I awoke at 5am this morning, new song lyrics working their way through my system, so here I am blogging at an unfeasibly early hour. The muse is with me as I'm still coming down from the weekend, which saw the new Telling the Bees line up play a late night set at Wood festival, just down the road from Oxford.
Wood is what they call a boutique festival, homespun and folkie. Only a thousand or so tickets, two small stages, no sound systems, extraordinary food, plenty of workshops, hundreds of children, no deranged crazies with eyes like cupcakes, lovely relaxed vibe. I suppose where once families would go to the seaside, or caravaning, for their summer holidays, now they go to a festival. It seemed like half of alternative Oxford had upped sticks and decamped down to Braziers Park.
All the time I was there, two red kites traced lazy helixes in the sky. Chiff chaffs chorused in the hedges and (at the risk of sounding preposterously bucolic) I was woken by the bleating of lambs in the next field along. You don't get that at Glastonbury (all photos by Nomi).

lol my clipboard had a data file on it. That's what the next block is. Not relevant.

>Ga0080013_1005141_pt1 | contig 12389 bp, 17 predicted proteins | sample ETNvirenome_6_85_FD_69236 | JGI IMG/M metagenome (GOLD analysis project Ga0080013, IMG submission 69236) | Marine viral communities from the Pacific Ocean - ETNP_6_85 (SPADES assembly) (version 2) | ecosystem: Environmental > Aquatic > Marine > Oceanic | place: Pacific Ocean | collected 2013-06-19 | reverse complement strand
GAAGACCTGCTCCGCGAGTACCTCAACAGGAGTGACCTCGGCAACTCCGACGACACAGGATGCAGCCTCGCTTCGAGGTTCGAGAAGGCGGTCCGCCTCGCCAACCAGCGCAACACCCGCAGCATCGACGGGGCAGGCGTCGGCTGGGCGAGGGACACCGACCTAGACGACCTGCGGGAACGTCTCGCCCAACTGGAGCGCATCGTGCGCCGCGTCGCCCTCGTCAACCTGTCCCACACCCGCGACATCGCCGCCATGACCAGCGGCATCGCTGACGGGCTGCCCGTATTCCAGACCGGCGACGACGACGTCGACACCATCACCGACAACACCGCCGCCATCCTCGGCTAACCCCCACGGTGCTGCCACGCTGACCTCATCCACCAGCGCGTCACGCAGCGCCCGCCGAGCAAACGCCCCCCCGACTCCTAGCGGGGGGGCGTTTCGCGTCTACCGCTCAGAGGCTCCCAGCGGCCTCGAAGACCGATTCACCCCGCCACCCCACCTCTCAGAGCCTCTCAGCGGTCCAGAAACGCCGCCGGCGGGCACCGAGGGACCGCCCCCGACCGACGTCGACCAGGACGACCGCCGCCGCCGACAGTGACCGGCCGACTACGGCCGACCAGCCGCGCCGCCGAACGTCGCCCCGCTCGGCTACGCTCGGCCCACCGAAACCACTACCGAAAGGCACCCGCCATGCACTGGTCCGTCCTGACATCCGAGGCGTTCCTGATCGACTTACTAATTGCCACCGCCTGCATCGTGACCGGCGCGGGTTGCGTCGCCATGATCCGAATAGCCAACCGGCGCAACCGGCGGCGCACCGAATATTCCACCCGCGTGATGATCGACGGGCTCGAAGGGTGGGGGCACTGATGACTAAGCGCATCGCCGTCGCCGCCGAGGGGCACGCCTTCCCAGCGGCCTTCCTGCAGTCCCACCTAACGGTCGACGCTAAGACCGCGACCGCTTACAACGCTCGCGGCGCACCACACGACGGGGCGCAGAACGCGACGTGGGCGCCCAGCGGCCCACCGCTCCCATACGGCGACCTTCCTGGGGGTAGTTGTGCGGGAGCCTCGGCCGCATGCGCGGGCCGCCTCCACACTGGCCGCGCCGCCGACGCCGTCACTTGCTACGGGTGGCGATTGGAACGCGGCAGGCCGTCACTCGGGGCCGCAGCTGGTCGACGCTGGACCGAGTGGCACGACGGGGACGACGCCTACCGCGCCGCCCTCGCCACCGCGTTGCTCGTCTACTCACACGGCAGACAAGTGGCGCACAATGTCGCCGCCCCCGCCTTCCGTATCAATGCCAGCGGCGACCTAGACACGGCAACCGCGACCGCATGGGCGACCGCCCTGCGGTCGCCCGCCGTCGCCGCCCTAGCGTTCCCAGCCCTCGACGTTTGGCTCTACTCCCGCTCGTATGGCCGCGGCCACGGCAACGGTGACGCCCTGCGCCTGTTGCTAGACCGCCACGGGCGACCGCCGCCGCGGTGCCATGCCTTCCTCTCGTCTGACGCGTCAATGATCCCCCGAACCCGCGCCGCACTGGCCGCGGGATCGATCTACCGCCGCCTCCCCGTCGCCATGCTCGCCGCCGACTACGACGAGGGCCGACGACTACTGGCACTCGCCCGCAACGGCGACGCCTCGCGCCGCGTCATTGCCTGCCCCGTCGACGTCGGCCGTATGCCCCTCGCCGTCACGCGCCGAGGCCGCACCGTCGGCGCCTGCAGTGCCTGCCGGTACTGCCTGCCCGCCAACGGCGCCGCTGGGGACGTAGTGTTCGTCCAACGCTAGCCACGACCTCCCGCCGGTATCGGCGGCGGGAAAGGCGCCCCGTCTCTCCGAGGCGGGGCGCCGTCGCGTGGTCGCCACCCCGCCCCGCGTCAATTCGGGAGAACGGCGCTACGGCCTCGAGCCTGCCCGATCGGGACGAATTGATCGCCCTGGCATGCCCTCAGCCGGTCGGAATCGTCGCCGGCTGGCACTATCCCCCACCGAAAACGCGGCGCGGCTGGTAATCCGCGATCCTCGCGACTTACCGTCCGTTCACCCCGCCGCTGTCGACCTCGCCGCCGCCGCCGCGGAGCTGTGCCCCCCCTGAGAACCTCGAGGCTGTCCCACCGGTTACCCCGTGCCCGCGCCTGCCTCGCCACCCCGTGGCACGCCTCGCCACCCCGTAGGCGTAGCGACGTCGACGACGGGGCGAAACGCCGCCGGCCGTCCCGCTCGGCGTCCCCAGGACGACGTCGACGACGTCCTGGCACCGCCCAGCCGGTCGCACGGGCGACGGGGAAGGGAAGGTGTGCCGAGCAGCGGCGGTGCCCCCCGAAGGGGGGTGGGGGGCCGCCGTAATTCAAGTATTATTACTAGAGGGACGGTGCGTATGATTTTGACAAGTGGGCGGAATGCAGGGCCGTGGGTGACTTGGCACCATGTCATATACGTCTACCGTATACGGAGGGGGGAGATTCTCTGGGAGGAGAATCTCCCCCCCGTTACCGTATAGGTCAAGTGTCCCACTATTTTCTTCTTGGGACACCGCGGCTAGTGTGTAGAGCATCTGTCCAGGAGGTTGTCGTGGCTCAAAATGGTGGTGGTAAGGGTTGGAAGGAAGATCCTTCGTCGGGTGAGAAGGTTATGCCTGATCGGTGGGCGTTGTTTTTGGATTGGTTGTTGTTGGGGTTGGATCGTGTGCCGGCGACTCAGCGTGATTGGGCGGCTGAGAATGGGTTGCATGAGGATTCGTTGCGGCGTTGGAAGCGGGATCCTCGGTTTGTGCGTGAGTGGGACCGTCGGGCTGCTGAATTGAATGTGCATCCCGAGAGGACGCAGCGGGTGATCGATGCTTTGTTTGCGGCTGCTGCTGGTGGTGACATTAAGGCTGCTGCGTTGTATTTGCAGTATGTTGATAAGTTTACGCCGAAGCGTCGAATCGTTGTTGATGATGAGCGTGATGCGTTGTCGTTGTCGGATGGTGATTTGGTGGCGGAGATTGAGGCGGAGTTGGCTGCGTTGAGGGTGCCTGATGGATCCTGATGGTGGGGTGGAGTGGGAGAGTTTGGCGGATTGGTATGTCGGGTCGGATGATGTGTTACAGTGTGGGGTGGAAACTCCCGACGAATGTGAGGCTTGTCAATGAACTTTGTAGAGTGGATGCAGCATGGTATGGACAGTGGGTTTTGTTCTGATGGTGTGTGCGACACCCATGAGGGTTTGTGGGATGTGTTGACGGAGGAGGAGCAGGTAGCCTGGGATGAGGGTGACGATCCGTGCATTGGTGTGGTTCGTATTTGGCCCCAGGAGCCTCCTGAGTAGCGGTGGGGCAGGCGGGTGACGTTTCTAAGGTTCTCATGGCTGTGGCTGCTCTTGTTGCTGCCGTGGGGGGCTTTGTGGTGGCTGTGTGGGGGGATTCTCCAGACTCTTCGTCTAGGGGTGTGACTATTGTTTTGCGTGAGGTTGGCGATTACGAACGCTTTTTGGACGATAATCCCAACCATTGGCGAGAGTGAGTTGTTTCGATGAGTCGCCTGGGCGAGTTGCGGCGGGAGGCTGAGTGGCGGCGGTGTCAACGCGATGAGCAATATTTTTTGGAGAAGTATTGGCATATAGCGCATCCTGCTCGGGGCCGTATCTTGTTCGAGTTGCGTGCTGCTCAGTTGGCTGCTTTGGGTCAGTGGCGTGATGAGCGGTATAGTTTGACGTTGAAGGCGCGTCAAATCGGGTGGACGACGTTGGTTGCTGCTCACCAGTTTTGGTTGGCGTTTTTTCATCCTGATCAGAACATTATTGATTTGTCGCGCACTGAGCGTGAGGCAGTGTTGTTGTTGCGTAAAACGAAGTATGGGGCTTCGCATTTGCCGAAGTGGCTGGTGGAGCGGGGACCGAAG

The first festival of the season is like waking up from winter. Packing is a nightmare: I'm not yet on autopilot. But once there, the festival vibe tickles your fuzzy bits. You slow down and remember what's important in life. Drinking tea and watching the world go by is more than enough.
They're not just an escape from the humdrum. Something important happens at festivals.
And though I say it myself, Telling the Bees played a blinder. I can't begin to tell you what a joy it is to see people up on their feet dancing, smiling, singing along to your words. It's humbling. Everything seems worthwhile.